When the girls were 10 and 6, the family moved from East Hardwick to Montpelier. Two years later, Jim and Victoria divorced.
"She struggled as a single mom to make ends meet," said Yvonne, 38, an advancement and communications manager at Capstone Community Action in Barre. "I don't know how she did it, but she did. She overcame a lot of obstacles to create stable housing for us. She invested in us as a family."
Victoria planted a flower garden at her Montpelier condominium. She sewed clothes for her kids and costumes for their school plays. She made sure Sandra had the art supplies she needed for her projects. She loved to cook with garlic and ginger. She took her daughters on trips to New York City to visit relatives, see Broadway shows and walk in Central Park.
Faith was important to Victoria, who attended services at St. Augustine Catholic Church in Montpelier.
In the last years of her life, as Victoria experienced the cognitive decline brought on by Alzheimer's disease, her daughters cared for her. They made sure she had the fruits she had loved since childhood, including mangoes.
"I always tell people: With Alzheimer's, you actually lose [a loved one] twice," Yvonne said. "You miss the person you could rely on. And then you learn to love the person who relies on you."
Even in illness, her daughters said, Victoria remained true to her core being: friendly, trusting and loving.
"Being a woman of color, living in Vermont, raising two biracial children — it's pretty amazing what she was able to do," Yvonne said. "And how she was able to leave her legacy in our lives."
On November 7, the day news sources declared Joe Biden and Kamala Harris the winners of the U.S. presidential election, Sandra and Yvonne opened a bottle of Champagne. They drank a glass in honor of their mother. They toasted what the election of Harris, a biracial woman of Indian descent, would have meant to Victoria.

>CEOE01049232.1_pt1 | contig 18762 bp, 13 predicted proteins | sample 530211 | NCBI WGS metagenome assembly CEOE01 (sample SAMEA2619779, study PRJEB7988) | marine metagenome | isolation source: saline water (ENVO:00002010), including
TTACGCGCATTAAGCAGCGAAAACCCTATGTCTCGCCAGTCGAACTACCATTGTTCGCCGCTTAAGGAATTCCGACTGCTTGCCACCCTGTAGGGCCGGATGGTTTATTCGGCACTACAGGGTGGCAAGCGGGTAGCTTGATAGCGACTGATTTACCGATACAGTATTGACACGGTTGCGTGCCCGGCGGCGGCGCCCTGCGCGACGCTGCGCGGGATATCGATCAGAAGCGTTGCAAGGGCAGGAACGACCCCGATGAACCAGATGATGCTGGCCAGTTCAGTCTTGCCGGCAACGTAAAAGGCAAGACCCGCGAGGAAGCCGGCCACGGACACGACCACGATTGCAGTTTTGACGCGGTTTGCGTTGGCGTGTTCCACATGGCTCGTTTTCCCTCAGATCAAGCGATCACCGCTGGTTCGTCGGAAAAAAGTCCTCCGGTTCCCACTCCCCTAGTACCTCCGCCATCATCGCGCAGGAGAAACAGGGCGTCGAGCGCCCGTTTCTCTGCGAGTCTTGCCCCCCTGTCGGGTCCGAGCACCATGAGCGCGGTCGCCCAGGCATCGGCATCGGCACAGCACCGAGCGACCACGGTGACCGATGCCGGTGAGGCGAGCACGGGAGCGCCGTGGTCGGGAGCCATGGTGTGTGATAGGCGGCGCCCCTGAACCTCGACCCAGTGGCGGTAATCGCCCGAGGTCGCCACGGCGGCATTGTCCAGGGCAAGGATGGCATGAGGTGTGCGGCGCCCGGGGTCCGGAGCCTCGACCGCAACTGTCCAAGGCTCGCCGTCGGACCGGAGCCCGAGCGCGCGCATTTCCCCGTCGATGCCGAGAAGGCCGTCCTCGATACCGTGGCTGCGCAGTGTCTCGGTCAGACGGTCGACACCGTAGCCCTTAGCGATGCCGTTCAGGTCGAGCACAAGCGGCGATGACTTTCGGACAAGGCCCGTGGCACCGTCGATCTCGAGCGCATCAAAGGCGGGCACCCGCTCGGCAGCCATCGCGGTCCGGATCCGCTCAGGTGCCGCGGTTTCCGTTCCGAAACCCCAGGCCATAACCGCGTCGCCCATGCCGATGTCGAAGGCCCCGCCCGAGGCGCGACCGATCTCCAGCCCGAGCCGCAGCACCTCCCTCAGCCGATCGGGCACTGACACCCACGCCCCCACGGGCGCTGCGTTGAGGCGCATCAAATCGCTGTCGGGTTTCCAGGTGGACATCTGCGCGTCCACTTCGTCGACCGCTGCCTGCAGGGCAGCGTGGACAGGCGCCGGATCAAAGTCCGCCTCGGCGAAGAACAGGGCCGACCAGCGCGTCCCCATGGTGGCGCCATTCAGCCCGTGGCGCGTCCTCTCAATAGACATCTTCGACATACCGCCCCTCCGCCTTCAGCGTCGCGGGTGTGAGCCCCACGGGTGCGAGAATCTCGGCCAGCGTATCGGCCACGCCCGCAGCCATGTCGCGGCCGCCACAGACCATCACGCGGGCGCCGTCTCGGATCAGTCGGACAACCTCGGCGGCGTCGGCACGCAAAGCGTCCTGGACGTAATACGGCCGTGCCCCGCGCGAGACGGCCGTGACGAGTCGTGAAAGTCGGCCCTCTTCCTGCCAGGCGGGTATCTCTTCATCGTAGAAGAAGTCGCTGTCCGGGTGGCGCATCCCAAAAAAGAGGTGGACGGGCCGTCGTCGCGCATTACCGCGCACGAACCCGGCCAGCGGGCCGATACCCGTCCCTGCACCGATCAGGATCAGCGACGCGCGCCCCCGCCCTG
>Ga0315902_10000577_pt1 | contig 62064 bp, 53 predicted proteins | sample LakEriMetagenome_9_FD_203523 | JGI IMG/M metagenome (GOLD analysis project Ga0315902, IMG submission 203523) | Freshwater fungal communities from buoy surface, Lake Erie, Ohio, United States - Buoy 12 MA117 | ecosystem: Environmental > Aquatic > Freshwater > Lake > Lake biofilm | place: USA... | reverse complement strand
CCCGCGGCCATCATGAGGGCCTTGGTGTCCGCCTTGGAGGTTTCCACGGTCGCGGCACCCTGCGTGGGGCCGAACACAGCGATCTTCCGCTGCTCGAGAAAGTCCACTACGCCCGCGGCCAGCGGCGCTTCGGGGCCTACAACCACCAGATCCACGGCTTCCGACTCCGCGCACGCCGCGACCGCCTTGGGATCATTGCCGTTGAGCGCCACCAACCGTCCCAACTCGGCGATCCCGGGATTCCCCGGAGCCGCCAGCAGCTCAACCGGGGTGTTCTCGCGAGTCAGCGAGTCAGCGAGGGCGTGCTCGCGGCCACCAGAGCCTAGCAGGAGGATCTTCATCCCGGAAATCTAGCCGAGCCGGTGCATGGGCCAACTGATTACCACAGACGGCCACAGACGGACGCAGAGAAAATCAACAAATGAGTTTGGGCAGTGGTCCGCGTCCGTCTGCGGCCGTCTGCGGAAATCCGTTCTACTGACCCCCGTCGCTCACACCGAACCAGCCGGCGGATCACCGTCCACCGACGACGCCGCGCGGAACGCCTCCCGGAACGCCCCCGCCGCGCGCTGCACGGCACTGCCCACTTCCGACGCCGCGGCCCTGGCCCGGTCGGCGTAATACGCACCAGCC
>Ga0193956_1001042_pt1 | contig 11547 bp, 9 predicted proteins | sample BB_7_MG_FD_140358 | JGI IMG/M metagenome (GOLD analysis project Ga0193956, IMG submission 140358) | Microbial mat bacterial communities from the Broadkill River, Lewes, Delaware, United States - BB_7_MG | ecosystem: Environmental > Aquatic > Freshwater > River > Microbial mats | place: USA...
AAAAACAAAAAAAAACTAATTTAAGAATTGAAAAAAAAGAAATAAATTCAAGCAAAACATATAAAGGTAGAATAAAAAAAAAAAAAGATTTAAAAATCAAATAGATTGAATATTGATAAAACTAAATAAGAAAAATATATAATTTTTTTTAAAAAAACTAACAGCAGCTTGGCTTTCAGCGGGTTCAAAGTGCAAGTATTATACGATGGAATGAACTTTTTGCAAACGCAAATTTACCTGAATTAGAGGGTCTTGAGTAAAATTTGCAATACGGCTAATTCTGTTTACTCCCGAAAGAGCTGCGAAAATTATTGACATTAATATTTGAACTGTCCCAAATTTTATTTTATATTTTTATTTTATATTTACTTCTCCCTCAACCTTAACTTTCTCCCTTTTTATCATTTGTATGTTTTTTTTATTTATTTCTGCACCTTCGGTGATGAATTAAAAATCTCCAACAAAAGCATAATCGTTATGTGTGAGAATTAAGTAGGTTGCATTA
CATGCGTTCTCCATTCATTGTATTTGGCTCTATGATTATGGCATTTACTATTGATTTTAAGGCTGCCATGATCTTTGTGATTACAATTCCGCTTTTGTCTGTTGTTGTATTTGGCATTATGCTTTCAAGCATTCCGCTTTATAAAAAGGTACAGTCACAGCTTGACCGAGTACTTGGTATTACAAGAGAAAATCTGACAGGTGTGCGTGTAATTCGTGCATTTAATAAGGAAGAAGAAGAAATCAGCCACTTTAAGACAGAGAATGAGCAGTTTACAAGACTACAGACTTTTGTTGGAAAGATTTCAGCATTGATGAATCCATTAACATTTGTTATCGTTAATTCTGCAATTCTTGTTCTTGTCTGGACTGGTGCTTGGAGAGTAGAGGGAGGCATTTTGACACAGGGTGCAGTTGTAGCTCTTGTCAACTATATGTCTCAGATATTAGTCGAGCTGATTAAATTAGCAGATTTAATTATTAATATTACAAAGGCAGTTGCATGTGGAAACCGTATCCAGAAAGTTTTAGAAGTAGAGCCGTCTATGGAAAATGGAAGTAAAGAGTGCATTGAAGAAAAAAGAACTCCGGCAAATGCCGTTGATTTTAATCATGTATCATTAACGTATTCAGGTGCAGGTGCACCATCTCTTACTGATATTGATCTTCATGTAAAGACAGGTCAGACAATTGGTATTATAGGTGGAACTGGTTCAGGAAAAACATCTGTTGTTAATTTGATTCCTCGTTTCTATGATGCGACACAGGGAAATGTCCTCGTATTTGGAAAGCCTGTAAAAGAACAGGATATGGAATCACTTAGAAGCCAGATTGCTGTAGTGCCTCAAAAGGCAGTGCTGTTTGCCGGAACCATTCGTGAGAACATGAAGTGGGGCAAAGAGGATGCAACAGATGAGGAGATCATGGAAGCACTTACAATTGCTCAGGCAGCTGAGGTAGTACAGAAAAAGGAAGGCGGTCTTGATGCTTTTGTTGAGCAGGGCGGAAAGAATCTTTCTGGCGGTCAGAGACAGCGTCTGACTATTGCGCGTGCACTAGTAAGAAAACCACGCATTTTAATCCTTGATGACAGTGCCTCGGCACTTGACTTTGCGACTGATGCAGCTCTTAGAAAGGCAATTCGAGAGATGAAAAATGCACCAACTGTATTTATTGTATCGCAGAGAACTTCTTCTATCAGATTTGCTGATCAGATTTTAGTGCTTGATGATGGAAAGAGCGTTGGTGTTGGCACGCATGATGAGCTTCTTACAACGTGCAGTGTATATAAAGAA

"She would've been over the moon if she were with us," Yvonne said.
— Sally Pollak
January 21, 1921-September 19, 2020
- Eddie Toney
Eddie Toney's first job was at a shoe factory in Littleton, N.H., just over the border from his hometown of St. Johnsbury. It was well into the Great Depression, and Eddie had quit school after eighth grade to help his family; he'd never much enjoyed classroom learning anyway.
The teenager made $8.75 weekly, until one week when his pay envelope contained just 42 cents. As Eddie told the story, he returned it to his boss, saying, "You can use it more than me" — and was summarily fired.
Other than a stint in the army during World War II, Eddie, who died in September of natural causes just four months shy of his 100th birthday, never worked for anyone else again.
His son, Paul Toney Sr., recounted that his father always told him, "You're better off working for yourself than you are working for somebody else, because if you run out of money on Tuesday, you're not going to get any more 'til Friday. But if you're working for yourself and you run out of money today, you can make some more tomorrow."
Eddie came home after the war and launched Tri-Corner Market in St. Johnsbury. He specialized in selling fresh fruits and vegetables, which he drove to pick up in Albany, N.Y., at least twice a week. In the early 1950s, the family believes, his store was the first in Vermont to offer soft-serve, but his legacy is rooted in another sweet treat for which he'd become known throughout the region: his doughnuts.
Eddie knew nothing about doughnuts or baking, but, his son said, "He told my mother he was going to be gone for a few days, and he went down into Massachusetts." He drove around until he found a small doughnut bakery, and he explained to them his goal. "They said, 'You come in here first thing in the morning; we'll teach you how to make doughnuts.'"
The entrepreneur started making the breakfast treats in 1956 and built the business into Eddie's Bakery, which he later sold to his son, Paul Sr., and his son's wife, Gloria. Today, Eddie's grandson, Paul Toney Jr., owns the Waterford bakery with his wife, Heidi. It produces 18,000 doughnuts, crullers and doughnut holes weekly, plus other baked goods. The company ships nationwide, though most sales are to stores in Vermont and New Hampshire.
As with many new businesses, the bakery's first few years were tough.
"He'd work all night making doughnuts, then he and my mother would bag them up and label them," Paul Sr. recalled. Eddie would hit the road delivering from Newport to Stowe, Barre to White River Junction.
Christmas 1957 was a low point before things turned around, according to Paul Sr.